Olive Harvest / Where Law Stands on the Wall – Visualizing Palestine 2013
The collective Visualizing Palestine is finishing a crowdfunding campaign for their operative budget (only five days left!). This gives us a good opportunity to look again at the work produced by this talented team a year and half after I published one of their first visuals on this blog.
The principle of Visualizing Palestine is to create posters expressing in an expressive manner, the conditions in which the occupation of the Palestinian territories unfolds itself on a daily basis. In order to do so, they articulate a metaphoric or diagrammatic visualizing one of the many dimensions of the occupation, with an inventory of sourced facts that informs this data. The two examples above are illustrative for that matter. The powerful imagery of Central Park being “uprooted” allows the information of the massive uprooting of Palestinian trees since the beginning of the occupation in 1967 to be understood both at a rational and at an emotional level. Similarly, the second poster provides a clear information about the various decisions of justice given by the International Court of Justice regarding the separation barrier built by the state of Israel since 2002. This information is crucial when we see that Benjamin Netanyahu now projects to build a new wall in the West Bank (once again on Palestinian ground) along the border with Jordan.
Following is four more visuals (more on VP’s website) created in this last year:
“Not Enough Water in the West Bank?” is an infographic illustrating the politics of apartheid implemented by the Israeli army in the West Bank in order to limit Palestinian resources while optimizing the ones available for the Israeli settlers (about 500,000 of them in the West Bank and East Jerusalem). The result is a lack of about 30 missing liters of water per day per Palestinian to reach the amount of water recommended by the World Health Organization. In addition of the expressed preference given to the part of its population that lives as colons in the West Bank against the Palestinian population, there is a disturbing reiterated tendency of Israel to test the limits of resources available to Palestinians in similar ways than it is done in Gaza (see past article). We can see in these politics a scale-1 geopolitical experiment on an entire population.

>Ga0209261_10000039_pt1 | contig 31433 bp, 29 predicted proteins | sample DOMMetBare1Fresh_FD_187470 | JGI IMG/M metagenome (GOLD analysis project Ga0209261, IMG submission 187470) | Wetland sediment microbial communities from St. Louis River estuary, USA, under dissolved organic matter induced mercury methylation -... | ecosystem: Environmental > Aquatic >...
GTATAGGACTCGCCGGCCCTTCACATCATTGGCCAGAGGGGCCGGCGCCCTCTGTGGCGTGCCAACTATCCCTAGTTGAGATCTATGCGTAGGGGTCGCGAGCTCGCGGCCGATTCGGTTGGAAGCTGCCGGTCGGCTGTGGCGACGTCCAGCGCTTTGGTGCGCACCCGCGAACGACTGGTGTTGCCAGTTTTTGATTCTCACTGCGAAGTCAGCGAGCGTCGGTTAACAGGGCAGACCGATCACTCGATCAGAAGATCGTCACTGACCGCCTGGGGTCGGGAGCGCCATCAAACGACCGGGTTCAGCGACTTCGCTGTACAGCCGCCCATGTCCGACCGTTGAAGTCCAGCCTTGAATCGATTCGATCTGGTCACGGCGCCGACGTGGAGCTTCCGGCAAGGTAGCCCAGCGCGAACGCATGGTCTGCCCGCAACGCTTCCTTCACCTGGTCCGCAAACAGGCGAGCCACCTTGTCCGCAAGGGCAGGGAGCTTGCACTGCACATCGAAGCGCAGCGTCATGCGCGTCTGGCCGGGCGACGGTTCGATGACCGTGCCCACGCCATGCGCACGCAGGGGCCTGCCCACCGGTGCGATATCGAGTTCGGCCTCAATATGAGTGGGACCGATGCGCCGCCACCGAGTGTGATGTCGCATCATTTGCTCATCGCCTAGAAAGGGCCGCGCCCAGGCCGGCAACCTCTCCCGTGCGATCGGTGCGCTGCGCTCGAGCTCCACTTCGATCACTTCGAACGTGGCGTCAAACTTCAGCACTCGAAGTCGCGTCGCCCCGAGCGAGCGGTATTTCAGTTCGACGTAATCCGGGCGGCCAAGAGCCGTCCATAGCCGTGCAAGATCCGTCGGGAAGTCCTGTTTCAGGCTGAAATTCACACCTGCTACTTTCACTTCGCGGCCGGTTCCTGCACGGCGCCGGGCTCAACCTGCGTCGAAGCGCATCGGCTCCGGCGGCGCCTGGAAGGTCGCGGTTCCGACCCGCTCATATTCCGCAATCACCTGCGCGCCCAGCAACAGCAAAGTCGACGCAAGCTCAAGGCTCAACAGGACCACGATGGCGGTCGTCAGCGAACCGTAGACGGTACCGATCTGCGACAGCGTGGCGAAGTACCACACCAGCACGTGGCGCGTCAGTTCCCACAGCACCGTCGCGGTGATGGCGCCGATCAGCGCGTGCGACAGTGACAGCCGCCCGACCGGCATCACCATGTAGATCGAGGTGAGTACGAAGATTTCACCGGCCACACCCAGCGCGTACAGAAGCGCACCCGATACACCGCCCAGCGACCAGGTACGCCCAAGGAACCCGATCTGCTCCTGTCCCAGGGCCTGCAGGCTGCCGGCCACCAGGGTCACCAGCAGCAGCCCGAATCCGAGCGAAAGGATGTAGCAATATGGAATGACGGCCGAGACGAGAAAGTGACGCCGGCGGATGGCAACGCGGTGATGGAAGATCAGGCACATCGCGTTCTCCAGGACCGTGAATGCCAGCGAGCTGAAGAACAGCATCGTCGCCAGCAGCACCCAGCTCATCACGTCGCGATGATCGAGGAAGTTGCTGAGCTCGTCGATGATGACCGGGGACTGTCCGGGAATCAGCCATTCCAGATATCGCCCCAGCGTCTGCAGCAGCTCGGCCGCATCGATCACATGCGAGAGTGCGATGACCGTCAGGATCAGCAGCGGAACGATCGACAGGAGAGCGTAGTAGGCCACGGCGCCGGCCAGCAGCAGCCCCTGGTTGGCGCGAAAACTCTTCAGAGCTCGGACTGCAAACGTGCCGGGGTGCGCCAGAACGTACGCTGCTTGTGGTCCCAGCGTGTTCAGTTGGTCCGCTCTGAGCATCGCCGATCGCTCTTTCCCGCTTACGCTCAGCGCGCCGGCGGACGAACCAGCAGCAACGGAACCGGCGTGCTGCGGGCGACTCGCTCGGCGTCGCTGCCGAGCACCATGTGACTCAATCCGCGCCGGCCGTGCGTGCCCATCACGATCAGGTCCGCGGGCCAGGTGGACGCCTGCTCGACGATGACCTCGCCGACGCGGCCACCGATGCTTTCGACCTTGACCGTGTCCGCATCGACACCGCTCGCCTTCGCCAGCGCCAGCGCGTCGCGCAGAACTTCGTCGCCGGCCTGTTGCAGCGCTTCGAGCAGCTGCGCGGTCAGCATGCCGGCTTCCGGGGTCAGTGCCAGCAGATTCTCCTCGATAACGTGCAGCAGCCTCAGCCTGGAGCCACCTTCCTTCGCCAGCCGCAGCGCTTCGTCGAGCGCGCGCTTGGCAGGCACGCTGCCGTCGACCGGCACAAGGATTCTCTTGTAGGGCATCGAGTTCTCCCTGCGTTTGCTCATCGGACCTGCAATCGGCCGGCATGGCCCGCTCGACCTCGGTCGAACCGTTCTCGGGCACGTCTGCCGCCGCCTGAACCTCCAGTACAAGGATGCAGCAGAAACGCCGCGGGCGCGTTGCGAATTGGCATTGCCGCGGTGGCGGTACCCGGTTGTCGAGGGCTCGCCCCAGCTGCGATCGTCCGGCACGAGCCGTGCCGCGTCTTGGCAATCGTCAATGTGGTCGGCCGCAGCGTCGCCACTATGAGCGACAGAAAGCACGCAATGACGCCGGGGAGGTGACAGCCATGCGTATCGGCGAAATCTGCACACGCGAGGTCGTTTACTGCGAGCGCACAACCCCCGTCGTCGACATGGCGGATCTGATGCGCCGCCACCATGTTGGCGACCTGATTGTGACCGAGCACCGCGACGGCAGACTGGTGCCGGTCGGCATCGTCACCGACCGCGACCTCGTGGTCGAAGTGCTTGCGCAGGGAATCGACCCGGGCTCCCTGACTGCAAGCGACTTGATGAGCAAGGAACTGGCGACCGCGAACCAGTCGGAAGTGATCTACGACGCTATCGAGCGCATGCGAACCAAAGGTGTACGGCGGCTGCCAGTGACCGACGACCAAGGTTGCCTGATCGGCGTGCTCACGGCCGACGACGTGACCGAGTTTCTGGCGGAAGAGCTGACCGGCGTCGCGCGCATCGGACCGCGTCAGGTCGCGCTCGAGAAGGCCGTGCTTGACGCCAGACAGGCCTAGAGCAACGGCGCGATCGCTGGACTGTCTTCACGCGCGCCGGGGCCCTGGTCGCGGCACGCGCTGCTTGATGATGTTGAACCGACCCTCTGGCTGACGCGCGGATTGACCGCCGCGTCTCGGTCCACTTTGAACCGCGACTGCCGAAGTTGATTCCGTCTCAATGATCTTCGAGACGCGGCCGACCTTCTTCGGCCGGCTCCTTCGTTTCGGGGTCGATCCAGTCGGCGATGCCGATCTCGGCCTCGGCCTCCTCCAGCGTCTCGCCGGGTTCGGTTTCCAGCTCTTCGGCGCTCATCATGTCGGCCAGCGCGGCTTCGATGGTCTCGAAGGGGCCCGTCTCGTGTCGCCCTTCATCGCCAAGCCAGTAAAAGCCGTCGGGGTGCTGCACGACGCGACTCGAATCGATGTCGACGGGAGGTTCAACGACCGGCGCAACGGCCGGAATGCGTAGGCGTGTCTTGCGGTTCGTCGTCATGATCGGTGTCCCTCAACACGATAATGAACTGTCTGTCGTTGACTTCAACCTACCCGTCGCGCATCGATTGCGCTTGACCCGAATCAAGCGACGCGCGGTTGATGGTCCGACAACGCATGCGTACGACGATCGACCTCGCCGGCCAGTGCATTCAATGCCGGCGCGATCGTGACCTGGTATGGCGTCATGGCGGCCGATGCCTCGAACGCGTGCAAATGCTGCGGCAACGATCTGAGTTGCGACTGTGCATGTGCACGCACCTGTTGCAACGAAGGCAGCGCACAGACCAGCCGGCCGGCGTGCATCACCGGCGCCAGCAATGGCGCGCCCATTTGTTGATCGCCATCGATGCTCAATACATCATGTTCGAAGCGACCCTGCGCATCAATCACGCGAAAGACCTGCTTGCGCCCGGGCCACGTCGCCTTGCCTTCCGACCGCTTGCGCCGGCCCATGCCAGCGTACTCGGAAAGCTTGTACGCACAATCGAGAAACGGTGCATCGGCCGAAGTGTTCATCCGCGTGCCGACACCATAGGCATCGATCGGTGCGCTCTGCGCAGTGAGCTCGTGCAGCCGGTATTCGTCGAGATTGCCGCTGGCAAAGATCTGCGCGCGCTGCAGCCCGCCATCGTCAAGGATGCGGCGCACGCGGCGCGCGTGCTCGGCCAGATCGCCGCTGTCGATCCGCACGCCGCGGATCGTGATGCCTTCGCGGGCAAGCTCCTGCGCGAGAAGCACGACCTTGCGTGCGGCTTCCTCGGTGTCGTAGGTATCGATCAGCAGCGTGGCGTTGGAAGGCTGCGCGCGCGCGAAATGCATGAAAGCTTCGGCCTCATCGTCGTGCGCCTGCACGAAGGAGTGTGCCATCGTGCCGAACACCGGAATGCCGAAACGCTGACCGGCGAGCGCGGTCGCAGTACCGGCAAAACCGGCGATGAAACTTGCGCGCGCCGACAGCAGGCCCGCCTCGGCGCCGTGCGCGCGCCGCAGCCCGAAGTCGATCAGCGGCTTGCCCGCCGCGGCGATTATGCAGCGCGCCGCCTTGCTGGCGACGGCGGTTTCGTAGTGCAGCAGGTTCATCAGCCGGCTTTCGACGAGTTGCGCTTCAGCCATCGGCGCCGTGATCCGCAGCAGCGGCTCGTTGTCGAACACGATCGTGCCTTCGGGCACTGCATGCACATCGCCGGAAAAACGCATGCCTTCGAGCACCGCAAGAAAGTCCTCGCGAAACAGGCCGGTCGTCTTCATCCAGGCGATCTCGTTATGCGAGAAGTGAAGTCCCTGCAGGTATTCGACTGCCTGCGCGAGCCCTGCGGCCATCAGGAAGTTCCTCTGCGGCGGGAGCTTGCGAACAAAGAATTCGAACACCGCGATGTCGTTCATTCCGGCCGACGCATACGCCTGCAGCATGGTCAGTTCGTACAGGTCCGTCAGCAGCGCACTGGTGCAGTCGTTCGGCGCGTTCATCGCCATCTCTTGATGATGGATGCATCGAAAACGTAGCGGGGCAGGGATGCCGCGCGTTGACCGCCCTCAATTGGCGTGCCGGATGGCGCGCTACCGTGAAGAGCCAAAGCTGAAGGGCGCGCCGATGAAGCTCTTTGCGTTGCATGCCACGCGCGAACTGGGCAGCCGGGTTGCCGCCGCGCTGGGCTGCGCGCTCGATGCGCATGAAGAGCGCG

Drawing a bus map of the Palestinian occupied territories for the Israeli settler population (starting from West Jerusalem) constitutes a clear means of illustrating the ease with which this population can access the various settlements of the West Bank and East Jerusalem. Many of us saw similar maps in the various metropolis of the world and therefore understand the fluidity of these fluxes, as well as the diagrammatic denial of any political reality contained in this map. Despite (or rather, thanks to) its fictitious characteristics as an actual map distributed by the transportation company, this document expresses the reality of the settler population, and invites to imagine its Palestinian counterpart: a map on which the non-fluidity would be represented, the time of travel multiplied by 3 or 4 and whose lines of transport would be interrupted by a multitude of military checkpoints.
“Displacement Policy” is a document explaining the extents of Palestinian houses destroyed in 2011 by the Israeli army in East Jerusalem, in the West Bank and in Gaza, as well as the homeless population that result from this destruction. By interpreting the destroyed houses not as isolated elements, but rather by showing them as villages or entire cities (in the visual of destruction since 1967), Visualizing Palestine proposes to fathom the figure they give in a more incarnated way.
“A Guide of Administrative Detention” is a document that recalls the Center for Urban Pedagogy‘s manual for arrested minor in the United States (see past article), which was meant to explain to kids their legal rights when they were confronted to the Police. In the case of this Visualizing Palestine’s document however, all questions, which are supposed to call for answers unfolding the various legal alternatives that one could apply while in detention, remain answered by the cruel reality of the fact that legal rights do not applied to the Palestinian prisoners that are characterized as security threats (with all the ambiguity it contains) to the state of Israel. The fatalist spirit that results from the reading of this document allows to have a glimpse at the scandalous conditions in which people are being detained without due legal process.